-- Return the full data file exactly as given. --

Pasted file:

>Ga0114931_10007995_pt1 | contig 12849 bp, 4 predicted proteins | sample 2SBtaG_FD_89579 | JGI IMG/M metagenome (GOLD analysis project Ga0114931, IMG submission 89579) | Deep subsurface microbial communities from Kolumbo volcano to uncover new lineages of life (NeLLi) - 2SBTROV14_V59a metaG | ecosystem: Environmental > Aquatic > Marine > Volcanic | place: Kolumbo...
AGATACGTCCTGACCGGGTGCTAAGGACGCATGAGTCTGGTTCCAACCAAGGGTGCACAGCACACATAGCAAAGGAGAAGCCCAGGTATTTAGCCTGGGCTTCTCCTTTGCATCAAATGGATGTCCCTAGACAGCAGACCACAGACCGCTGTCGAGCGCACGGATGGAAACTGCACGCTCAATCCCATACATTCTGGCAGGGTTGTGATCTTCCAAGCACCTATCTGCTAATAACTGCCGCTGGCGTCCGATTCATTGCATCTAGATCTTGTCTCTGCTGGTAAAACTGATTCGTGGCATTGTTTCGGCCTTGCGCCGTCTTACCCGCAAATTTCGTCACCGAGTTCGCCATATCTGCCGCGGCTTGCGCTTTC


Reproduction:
>Ga0114931_10007995_pt1 | contig 12849 bp, 4 predicted proteins | sample 2SBtaG_FD_89579 | JGI IMG/M metagenome (GOLD analysis project Ga0114931, IMG submission 89579) | Deep subsurface microbial communities from Kolumbo volcano to uncover new lineages of life (NeLLi) - 2SBTROV14_V59a metaG | ecosystem: Environmental > Aquatic > Marine > Volcanic | place: Kolumbo...
AGATACGTCCTGACCGGGTGCTAAGGACGCATGAGTCTGGTTCCAACCAAGGGTGCACAGCACACATAGCAAAGGAGAAGCCCAGGTATTTAGCCTGGGCTTCTCCTTTGCATCAAATGGATGTCCCTAGACAGCAGACCACAGACCGCTGTCGAGCGCACGGATGGAAACTGCACGCTCAATCCCATACATTCTGGCAGGGTTGTGATCTTCCAAGCACCTATCTGCTAATAACTGCCGCTGGCGTCCGATTCATTGCATCTAGATCTTGTCTCTGCTGGTAAAACTGATTCGTGGCATTGTTTCGGCCTTGCGCCGTCTTACCCGCAAATTTCGTCACCGAGTTCGCCATATCTGCCGCGGCTTGCGCTTTC